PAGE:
Clergy House and Garden Tour focuses on different aspects of the property such as architectural features and evidence of change, what it would have been like to live in the house during different periods of its history, and the role of the Trust in saving the building. We also look at how the different parts of the garden, including the vegetable beds, herb garden and apple orchard, relate to the 700 year story of life at the house
Building Materials Workshop focuses on the traditional skills and methods that have been used in the construction of the house; in particular, thatch for the roof, wattle and daub for the walls, and the putting down of the chalk floor in the Great Hall with the help of 30 gallons of sour milk!
Life in Victorian Britain tells the story of Harriet Coates, the last resident of the Clergy House, who lived throughout the reign of Queen Victoria. Children can take part in a range of hands-on activities, such as costumed role-play, artefact handling, food preparation and the use of 19th century maps and documents. They can also identify Victorian features of the house and village during a warden-guided tour.
Archives Alive uses old photographs, parish maps, original documents and architectural features to solve an age-old mystery. The children learn that facts are based on proof and that assumption and theory involve an element of guesswork. They also discover that evidence can come from a range of difference sources.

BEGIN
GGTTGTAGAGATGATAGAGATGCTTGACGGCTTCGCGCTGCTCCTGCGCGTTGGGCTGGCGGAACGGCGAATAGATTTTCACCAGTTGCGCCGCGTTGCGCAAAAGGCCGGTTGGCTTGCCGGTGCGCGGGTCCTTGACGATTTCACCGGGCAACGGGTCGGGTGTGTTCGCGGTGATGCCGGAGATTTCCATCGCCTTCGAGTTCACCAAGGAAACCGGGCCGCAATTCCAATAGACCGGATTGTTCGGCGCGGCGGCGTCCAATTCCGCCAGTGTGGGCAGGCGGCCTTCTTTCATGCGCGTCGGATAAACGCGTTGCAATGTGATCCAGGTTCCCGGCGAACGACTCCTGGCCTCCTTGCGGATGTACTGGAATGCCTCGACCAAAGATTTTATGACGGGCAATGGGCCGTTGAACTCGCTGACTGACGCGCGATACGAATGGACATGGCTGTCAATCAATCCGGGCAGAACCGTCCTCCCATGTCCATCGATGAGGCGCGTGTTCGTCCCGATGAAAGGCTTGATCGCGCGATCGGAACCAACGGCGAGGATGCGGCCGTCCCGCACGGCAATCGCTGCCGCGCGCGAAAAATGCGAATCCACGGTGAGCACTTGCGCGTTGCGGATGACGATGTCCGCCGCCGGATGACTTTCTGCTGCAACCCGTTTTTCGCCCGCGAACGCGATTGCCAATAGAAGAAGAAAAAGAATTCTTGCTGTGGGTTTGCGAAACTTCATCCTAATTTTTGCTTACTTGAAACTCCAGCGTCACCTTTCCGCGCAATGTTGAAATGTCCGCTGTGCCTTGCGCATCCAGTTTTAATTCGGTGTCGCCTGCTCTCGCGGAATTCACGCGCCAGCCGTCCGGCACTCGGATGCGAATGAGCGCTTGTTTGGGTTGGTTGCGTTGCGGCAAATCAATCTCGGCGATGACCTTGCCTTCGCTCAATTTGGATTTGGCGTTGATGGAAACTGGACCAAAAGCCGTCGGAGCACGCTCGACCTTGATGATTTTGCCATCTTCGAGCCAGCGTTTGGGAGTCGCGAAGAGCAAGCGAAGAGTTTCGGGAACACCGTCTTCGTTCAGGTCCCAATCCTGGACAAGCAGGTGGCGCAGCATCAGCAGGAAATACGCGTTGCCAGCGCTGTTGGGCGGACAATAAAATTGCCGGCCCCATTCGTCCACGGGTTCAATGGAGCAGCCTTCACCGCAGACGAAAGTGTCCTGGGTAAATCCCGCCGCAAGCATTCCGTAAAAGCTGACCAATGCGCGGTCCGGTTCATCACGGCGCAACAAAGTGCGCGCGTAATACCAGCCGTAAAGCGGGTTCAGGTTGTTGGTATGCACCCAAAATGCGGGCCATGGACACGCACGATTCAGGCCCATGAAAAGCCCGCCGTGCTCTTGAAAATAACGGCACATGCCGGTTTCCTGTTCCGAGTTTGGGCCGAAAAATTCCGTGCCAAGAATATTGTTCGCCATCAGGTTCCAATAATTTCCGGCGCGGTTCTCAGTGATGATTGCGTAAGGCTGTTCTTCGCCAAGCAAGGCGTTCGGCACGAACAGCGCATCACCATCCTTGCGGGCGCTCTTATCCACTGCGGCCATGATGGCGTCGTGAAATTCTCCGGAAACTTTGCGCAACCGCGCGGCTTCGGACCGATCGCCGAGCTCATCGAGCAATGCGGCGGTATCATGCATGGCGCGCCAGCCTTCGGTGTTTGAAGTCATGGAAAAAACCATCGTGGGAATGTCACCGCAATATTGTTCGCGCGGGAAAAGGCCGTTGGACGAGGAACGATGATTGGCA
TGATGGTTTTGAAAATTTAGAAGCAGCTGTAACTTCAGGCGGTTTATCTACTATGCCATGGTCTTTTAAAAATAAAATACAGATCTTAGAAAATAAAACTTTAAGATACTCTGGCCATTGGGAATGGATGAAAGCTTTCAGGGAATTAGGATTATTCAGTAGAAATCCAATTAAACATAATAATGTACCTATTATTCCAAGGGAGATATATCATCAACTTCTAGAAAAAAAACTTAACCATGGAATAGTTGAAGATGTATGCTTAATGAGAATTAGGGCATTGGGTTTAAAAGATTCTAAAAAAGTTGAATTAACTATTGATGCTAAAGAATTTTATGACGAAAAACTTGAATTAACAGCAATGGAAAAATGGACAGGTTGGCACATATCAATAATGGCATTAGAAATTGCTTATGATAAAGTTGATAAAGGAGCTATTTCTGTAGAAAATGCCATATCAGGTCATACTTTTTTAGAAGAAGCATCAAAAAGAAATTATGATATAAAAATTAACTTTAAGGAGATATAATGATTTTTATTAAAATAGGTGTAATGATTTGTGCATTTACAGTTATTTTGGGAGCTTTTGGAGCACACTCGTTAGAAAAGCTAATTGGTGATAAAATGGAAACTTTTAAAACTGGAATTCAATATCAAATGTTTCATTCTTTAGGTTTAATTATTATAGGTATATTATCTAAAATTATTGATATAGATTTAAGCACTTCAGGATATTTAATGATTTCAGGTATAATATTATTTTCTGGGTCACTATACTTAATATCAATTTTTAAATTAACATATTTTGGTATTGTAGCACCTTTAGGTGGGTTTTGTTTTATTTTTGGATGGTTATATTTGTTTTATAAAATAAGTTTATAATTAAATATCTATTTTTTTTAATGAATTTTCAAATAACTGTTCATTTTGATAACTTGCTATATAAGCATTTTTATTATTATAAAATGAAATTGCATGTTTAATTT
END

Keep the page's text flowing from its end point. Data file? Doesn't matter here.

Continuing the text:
Life in Tudor Times can be experienced through a range of hands-on activities, which include costumed role-play, artefact handling, food preparation, pomander-making and the use of 16th century maps and documents. They can also identify Tudor features of the house and village during a warden-guided tour.
Alfriston History Trail is a ½ mile guided tour of about an hour through 1,500 years of the village’s history. The children learn how the village developed from a small farming hamlet in Saxon times to become a thriving medieval market town. They also find evidence of the boom times experienced by the village during the Napoleonic Wars, its decline during the Victorian era, and its resurgence as a tourist destination during the twentieth century.
A Tale of Two Churches is a ¾ mile guided walk of about an hour which takes the children to St Andrew’s, one of the largest parish churches in Sussex, known as ‘The Cathedral of the Downs’, and then, by contrast, leads them across the river to the Church of the Good Shepherd at Lullington, reputed to be the smallest church in England. The site at Lullington affords spectacular views across the valley to the White Horse at High and Over and the sea at Cuckmere Haven.
Snake River Walk is a 1½ mile guided walk of about 1¼ hours from the famous White Bridge at Alfriston, along the Cuckmere riverbank to Litlington Bridge; returning along the opposite bank. The children learn about the natural processes of erosion which have created the distinctive meanders of ‘snake’ river, look at the diverse flora and fauna along the riverbank, and observe how the profile of the valley changes as the river flows down to the sea.